The tinted light pouring through the windowpanes into the house spared nothing. No memory remained exactly as it has been. Everything was coated by the rays of forgetfulness and time and personal reflection. She couldn’t quite remember what the soft bit of skin behind her first lover’s ear felt like, which she had been fond of so long ago. And yet, the memory itself- the abstract concept of that time in her life- was bathed in the gooey, mauve blush of intimacy and innocence.

Likewise, her childhood. She couldn’t recall the pain of scraping her knee on the pavement at age 5. Or the self-conscious discomfort of puberty at age 12. Or the names she and her older brother would call each other when they entered a sporadic squabble about whose turn it was to wash the dishes. The stub of a toe, the warmth of a hug, the sound of a voice- these things were out of focus. Distorted by the kaleidoscopic capacities of the windowpanes, they brilliantly shattered into dozens of memories, becoming ever-more tinted by time and self-reflection. Love’s windowpane coated memories with a dazzling emerald light which can only be compared to the way sunlight appears to shine brilliantly through the leaves of a forest’s canopy. Trauma’s windowpanes were dark and murky- like beer bottle glass.

Sometimes, the memories were so far back in the shadows of the countryside home that light didn’t hit them at all, and they faded to the point of incorrectness, or even disappearance. However, when this did happen, the memories were seldom important. Her grandmother’s scent was an anomaly.

While details of memories were often lost, as was natural- the human memory is a remarkably transient and malleable thing, after all- what the windowpanes offered was the ability to blur the lines between the past and the present. Everything was connected. All was in flux. Every emotion in the present brought back memories tied to the same windowpane, the same emotion. Nothing was stationary, and once in a while, a marvelous thing happened: someone, and only God knows who, would pull open a previously closed curtain. And with the opening of a curtain, light would shine on a previously forgotten memory. A kind gesture forgotten, the soulful eyes of an old friend; it was a beautiful surprise, and one which would always come when Noë wasn’t looking for it, and never came when she was.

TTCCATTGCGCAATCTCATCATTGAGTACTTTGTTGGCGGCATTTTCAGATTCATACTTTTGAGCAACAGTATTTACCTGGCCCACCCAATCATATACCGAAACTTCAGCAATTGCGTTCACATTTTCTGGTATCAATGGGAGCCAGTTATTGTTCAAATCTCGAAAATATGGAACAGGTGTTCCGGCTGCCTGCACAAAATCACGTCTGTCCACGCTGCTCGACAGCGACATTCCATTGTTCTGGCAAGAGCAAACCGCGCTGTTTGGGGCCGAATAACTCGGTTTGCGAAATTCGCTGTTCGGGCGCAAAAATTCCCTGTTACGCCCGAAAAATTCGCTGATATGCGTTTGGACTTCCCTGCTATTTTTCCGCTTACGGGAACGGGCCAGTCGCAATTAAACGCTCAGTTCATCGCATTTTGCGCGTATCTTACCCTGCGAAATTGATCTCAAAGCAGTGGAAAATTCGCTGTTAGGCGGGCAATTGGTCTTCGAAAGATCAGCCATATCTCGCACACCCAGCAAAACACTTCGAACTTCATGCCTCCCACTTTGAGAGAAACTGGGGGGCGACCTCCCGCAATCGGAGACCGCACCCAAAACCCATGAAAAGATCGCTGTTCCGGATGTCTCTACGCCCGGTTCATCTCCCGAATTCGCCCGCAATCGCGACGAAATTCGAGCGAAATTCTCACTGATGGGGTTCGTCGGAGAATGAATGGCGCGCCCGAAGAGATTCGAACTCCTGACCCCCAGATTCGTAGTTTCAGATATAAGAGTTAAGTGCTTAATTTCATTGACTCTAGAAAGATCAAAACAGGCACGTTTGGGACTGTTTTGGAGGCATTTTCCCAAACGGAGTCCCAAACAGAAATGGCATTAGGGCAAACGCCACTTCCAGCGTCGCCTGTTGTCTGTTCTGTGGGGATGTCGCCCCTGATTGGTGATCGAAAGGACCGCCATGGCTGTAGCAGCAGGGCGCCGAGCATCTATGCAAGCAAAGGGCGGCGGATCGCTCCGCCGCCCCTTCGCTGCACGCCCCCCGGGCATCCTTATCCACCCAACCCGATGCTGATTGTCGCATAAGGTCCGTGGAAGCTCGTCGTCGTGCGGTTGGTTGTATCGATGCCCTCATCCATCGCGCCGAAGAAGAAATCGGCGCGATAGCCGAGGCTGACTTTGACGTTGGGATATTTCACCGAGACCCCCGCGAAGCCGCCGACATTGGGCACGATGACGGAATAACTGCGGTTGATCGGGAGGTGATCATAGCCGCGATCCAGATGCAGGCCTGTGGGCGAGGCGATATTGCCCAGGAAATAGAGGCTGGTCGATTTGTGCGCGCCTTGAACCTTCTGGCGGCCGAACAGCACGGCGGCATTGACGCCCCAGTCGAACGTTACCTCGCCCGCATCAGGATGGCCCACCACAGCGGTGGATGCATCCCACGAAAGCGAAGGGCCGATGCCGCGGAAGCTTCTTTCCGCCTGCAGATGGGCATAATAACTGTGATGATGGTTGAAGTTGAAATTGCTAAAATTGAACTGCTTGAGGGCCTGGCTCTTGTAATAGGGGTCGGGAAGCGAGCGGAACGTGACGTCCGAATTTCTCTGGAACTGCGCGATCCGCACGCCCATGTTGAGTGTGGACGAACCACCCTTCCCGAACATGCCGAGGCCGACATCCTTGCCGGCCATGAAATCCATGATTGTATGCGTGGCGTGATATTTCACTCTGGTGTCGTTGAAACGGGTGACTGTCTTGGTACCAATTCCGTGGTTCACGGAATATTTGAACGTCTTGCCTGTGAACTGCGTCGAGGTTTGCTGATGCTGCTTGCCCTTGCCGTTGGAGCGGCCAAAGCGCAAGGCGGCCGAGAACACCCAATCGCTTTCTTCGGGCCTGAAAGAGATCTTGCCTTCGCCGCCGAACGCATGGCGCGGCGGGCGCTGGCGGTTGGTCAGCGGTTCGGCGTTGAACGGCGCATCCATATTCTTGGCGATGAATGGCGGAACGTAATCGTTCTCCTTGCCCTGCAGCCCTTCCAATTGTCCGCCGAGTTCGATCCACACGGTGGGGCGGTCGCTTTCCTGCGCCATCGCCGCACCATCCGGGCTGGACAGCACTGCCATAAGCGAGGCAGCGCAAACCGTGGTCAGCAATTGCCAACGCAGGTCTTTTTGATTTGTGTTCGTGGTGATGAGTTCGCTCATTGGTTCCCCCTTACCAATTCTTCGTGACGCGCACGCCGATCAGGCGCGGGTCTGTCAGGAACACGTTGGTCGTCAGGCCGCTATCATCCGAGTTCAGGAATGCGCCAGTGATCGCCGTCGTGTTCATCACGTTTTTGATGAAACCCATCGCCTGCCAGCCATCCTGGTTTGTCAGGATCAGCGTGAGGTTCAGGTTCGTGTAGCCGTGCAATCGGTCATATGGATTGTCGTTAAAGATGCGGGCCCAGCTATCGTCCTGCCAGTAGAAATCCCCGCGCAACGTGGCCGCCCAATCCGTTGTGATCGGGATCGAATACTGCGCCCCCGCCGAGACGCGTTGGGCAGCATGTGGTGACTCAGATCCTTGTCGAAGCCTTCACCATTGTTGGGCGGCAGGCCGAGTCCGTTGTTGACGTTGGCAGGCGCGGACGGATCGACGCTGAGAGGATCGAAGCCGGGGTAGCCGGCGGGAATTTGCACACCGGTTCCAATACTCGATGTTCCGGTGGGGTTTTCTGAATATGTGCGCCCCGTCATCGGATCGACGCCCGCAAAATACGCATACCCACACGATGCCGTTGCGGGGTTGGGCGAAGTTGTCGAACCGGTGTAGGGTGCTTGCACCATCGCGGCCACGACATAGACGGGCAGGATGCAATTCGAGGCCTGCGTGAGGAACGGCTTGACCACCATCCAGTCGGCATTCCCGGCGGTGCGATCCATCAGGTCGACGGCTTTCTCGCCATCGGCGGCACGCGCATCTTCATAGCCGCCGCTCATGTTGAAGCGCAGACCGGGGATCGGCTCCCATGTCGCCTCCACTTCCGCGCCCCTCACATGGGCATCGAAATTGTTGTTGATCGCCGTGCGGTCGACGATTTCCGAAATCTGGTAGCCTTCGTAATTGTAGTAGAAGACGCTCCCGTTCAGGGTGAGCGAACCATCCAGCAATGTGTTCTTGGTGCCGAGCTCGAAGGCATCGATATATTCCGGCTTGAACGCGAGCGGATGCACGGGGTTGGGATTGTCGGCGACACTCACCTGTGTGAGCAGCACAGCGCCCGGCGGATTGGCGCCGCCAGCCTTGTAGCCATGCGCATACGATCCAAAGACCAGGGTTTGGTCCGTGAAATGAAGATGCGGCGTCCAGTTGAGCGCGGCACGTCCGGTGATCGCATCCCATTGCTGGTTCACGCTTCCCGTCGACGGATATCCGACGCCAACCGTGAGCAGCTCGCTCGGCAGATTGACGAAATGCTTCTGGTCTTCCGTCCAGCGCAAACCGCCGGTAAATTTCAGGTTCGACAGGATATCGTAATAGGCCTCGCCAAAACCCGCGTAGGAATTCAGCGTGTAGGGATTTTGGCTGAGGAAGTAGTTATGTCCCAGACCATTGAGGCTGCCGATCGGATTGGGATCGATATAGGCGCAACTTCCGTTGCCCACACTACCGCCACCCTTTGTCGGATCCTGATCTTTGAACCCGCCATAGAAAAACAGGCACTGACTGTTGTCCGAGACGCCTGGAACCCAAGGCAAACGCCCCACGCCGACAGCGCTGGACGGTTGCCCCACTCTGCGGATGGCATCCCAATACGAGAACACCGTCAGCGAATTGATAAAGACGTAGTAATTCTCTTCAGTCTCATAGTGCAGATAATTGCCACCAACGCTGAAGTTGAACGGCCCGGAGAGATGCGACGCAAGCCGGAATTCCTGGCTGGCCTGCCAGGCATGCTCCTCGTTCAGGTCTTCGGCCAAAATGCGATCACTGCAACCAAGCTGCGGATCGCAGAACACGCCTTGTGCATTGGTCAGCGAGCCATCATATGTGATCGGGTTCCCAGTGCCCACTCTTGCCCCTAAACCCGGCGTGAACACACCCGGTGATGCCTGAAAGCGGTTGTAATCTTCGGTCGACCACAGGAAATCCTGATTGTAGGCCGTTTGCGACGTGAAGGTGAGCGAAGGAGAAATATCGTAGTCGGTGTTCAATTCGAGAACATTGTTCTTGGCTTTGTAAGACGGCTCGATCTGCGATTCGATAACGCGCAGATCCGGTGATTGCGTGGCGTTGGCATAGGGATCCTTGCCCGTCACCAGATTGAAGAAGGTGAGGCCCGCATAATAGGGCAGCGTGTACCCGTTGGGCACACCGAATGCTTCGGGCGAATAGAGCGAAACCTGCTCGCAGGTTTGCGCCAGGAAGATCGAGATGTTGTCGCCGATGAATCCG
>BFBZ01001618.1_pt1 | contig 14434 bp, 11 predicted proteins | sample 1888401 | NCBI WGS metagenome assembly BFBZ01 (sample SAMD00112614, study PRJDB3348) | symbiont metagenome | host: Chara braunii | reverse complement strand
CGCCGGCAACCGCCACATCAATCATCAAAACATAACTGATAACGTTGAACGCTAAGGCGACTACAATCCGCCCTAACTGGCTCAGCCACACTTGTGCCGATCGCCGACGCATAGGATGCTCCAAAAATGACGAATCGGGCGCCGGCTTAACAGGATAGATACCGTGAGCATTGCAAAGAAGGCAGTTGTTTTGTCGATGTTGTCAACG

Noë smiled to herself, feeling more content than before with forgetting her grandmother’s scent. The remembrance of these arbitrary memories fluctuated like the weather. What she didn’t remember that day, she might have in the next week, the next month, or even the next year. The only thing she has to do is have patience for light to fall on the right windowpane.

Settling back into her desk and again becoming one with her external environment, she was finally able to concentrate on the present. She began to meticulously go through her To-Do List: “Respond to Levin, finish second draft, buy birthday gift fo-”

The curtains! Ah, it was Sandalwood!